Direct-acting, pressure reducing valve
Direct-acting, pressure reducing valves reduce a high primary pressure at the inlet (port 2) to a constant reduced pressure at port 1. These valves incorporate a damped construction for stable operation allowing the use of high reduced pressure.
- Note: This valve has no relieving capability. It should not be used in a dead-headed application. If the reduced pressure side of the circuit has very low leakage the pressure may rise significantly. The pressure rise will vary from valve to valve.
- This type of valve, PR*R, is a good replacement for an LP*C as a normally open, restrictive compensating element if a higher pressure drop across an orifice is needed.
- Full reverse flow from reduced pressure (port 1) to inlet (port 2) may cause the main spool to close. If reverse free flow is required in the circuit, consider adding a separate check valve to the circuit.
- All spring ranges are tested for correct operation with 5000 psi (350 bar) inlet pressure.
- Suitable for accumulator circuits since the absence of pilot control flow results in reduced secondary circuit leakage.
- Direct operated version offers superior dynamic response compared to equivalent pilot operated models.
- Pressure at port 3 is directly additive to the valve setting at a 1:1 ratio and should not exceed 5000 psi (350 bar).
- Leakage specified in Technical Data is out of port 3 with a supply pressure of 2000 psi (140 bar) and the valve set at mid range. This leakage is directly proportional to pressure differential and inversely proportional to viscosity expressed in centistokes.
- Incorporates the Sun floating style construction to minimize the possibility of internal parts binding due to excessive installation torque and/or cavity/cartridge machining variations.
|Capacity||5 gpm20 L/min.|
|Factory Pressure Settings Established at||2 in³/min.30 cc/min.|
|Maximum Operating Pressure||5000 psi350 bar|
|Maximum Valve Leakage at 110 SUS (24 cSt)||2 in³/min.30 cc/min.|
|Adjustment - Number of Clockwise Turns to Increase Setting||55|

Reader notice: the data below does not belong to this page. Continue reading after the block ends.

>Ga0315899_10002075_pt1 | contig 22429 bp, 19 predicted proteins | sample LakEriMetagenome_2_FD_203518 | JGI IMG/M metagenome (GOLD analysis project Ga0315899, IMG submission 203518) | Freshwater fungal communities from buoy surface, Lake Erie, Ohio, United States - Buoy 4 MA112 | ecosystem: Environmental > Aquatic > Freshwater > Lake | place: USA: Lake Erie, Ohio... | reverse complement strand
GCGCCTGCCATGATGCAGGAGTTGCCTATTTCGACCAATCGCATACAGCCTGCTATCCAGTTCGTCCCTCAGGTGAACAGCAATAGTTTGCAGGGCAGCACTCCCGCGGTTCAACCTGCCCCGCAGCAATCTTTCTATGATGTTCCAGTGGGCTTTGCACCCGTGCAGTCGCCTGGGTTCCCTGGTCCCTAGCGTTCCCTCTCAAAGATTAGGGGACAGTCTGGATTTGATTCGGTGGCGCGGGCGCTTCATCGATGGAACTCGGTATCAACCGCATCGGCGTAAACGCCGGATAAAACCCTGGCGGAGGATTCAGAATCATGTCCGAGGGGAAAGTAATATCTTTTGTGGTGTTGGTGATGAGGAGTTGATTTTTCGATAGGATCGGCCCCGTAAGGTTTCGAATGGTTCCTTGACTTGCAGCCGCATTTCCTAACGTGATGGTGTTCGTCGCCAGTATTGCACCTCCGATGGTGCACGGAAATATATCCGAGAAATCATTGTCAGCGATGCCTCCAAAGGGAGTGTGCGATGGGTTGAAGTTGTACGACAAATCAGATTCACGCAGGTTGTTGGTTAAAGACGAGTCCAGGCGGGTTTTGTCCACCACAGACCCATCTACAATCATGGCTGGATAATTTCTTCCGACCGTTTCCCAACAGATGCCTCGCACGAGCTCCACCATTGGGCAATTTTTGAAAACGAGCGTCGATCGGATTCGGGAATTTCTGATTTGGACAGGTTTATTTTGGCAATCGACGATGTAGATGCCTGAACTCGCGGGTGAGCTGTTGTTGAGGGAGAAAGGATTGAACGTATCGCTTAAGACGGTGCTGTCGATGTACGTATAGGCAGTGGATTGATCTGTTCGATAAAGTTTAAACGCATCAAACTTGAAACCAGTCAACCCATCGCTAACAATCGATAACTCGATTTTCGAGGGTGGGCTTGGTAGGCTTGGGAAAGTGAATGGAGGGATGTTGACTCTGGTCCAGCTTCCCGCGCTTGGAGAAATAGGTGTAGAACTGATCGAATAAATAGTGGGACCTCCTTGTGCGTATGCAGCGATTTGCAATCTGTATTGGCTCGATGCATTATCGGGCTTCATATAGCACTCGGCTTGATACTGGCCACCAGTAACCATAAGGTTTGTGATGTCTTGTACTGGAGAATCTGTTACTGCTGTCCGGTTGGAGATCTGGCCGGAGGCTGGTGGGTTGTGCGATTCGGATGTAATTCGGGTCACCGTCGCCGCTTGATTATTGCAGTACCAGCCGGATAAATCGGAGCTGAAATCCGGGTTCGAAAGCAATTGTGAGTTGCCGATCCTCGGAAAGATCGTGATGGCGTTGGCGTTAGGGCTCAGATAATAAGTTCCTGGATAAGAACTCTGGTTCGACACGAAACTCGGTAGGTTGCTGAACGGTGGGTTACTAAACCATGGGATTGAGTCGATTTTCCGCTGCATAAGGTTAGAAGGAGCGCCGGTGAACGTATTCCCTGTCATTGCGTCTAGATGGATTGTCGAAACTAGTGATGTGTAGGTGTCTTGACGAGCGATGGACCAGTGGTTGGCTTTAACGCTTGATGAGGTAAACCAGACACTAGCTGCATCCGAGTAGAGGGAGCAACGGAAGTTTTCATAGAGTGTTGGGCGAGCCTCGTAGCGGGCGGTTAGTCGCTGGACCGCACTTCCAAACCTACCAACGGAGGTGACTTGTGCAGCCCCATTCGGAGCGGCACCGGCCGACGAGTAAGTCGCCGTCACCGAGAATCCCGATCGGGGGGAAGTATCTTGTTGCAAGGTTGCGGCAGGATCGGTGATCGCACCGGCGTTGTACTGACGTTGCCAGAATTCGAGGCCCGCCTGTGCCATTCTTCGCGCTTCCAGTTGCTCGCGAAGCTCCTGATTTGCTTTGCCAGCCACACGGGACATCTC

|Valve Hex Size||3/4 in.19,1 mm|
|Valve Installation Torque||20 - 25 lbf ft27 - 33 Nm|
|Adjustment Screw Internal Hex Size||5/32 in.4 mm|
|Locknut Hex Size||5/8 in.16 mm|
|Locknut Torque||80 - 90 lbf in.9 - 10 Nm|
|Model Weight||.30 lb0,15 kg|
|Seal kit - Cartridge||Buna: 990163007|
|Seal kit - Cartridge||Viton: 990163006|
Yes. If you look in the sandwich section you will see that we offer many such packages. When you are pressurizing B, A is connected to tank, allowing the reducer to do its job. When you reverse, the drain or tank port of the reducer is pressurized by A. This increases the setting of the reducer and helps keep the reducer open in the reverse flow direction.
Our reducing valves are outside-in valves; the supply pressure on the outside of the working parts is higher than the inside. At some pressure differential, the outside (sleeve) will close in on the piston and cause the valve to stick. A D range is adjustable from 25 to 800 psi with a maximum differential of 2000 psi. This means you could set the valve at 600 psi and expect it to work correctly with a supply pressure of 2600 psi. The valve may work at higher differentials, but we do not recommend it. The W and C ranges are tested over their entire range with an inlet pressure of 5000 psi. All direct-acting valves are tested with an inlet pressure of 5000 psi.
Direct-acting valves are used to prevent over pressure, and pilot-operated valves are used to regulate pressure. If you are unsure, use a direct-acting valve. Sun's direct acting valves are very fast, dirt tolerant, stable, and robust. Sun's pilot-operated valves are moderately fast, they have a low pressure rise vs. flow curve, and they are easy to adjust.
There are exactly 250 Sun drops in a cubic inch or 15 in a cc.
Pressure setting tolerances are listed in our Performance Data page. A link to this page can also be found in the Additional Resources tab of the applicable product page.
Yes. A reducing or reducing/relieving valve is normally open. If the pressure in the secondary circuit is less than the setting, it will be open.
2 caveats: (1) If the valve is in the reducing mode and you suddenly reverse the flow, the valve will not have time to open and will shift into relieving mode or (2) If the back flow generates a pressure drop through the valve that exceeds the setting, the valve will shift into the relieving mode.
When in doubt, use a reverse flow check.
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